Joseph Webster owned the thriving wire mill at Penns, and in 1842 he made his 24-year-old son his partner in the firm. The son, who bore the unusual Christian name “Baron”, had returned to Sutton from university three years previously having decided to work in the mill rather than take up a profession.
Baron Webster soon entered public life, being chosen as Warden of Sutton in 1844, and then another five times in the 1850s. As Warden, he took the lead in settling a dispute with the London and North Western Railway Company over a bond entered into by that company whereby they would pay a penalty of £20,000 if they failed to build a promised railway through Sutton - the railway was never built, but the penalty could not be enforced, and the Warden settled for a figure of £3,000. He could see that the town was growing and needed a proper town hall and offices, so he persuaded his colleagues in the Warden and Society to use the £3,000 to build a new town hall, which opened in 1859. Upper-class Suttonians regarded all this civic energy as rather vulgar, as Miss Holbeche sardonically remarked: “1858, August 15th - Foundation Stone of the Town Hall laid by Mrs. Baron Webster - a high day for the Baron and Baroness.”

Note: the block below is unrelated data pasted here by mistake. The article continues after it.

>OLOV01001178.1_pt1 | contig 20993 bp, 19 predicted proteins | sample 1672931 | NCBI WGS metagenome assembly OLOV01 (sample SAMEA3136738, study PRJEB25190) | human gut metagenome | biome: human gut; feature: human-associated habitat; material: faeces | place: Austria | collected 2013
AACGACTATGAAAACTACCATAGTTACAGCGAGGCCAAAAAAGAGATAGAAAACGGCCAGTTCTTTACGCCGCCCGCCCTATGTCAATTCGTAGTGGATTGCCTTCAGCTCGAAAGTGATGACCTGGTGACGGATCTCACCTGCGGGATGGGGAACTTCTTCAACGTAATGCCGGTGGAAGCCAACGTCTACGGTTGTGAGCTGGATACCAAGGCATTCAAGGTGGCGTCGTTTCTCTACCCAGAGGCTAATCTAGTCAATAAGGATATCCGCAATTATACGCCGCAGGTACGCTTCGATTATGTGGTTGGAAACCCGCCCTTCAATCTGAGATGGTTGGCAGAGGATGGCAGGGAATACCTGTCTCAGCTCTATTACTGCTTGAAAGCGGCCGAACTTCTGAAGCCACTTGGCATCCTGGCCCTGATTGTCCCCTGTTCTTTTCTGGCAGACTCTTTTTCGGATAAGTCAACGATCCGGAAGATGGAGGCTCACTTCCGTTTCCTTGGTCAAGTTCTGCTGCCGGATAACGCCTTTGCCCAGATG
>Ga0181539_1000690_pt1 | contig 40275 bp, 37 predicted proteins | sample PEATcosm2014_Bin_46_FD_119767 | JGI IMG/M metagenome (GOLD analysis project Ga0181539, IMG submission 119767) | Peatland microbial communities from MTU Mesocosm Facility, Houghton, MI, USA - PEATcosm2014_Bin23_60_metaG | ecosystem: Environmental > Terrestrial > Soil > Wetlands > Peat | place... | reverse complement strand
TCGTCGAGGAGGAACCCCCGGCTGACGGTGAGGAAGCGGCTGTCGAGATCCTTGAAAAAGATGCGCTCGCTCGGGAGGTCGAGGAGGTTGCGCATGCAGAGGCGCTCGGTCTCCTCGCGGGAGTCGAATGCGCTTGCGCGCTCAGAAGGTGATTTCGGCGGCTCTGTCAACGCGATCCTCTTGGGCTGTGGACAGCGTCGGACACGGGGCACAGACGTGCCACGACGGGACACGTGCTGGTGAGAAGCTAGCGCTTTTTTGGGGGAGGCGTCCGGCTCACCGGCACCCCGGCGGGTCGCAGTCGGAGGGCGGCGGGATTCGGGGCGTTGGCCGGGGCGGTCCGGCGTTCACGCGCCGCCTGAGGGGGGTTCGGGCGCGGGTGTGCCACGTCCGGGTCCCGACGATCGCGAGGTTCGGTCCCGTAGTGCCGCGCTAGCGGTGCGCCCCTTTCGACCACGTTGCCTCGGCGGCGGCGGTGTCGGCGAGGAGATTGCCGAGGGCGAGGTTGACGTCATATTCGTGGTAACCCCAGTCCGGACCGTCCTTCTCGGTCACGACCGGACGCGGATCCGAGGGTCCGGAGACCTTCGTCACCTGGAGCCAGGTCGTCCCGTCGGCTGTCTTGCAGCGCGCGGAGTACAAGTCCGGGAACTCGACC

In spite of heading the Staffordshire Yeomanry and the First Warwickshire Rifle Corps, being on the Aston Board of Guardians and never missing a day’s hunting, Baron had plenty of energy for his wire-making business. After Websters merged with Horsfalls he worked hard at promoting a new patent wire, persuading the Admiralty to use it in ships’ hawsers, mine-owners to use it in their pit-head gear, and he exhibited at the first International Exhibition in Paris, bringing home Louis Napoleon’s First Class Gold Medal.
Baron was only forty-two when he died, “known and venerated by the entire district from the humblest to the highest”, but just at that time he had run into debt, partly due to his failed attempt to set up a railway company to build the Sutton branch line. When Thomas Lloyd, Mayor of Birmingham and a partner in Lloyd’s Bank, said that “Baron Webster was one of those men who, without any very brilliant parts, by his honesty, worth and courtesy, found his way to the warmest place in our hearts”, the implication is that if he had been brilliant he would have been amassing wealth rather than doing good.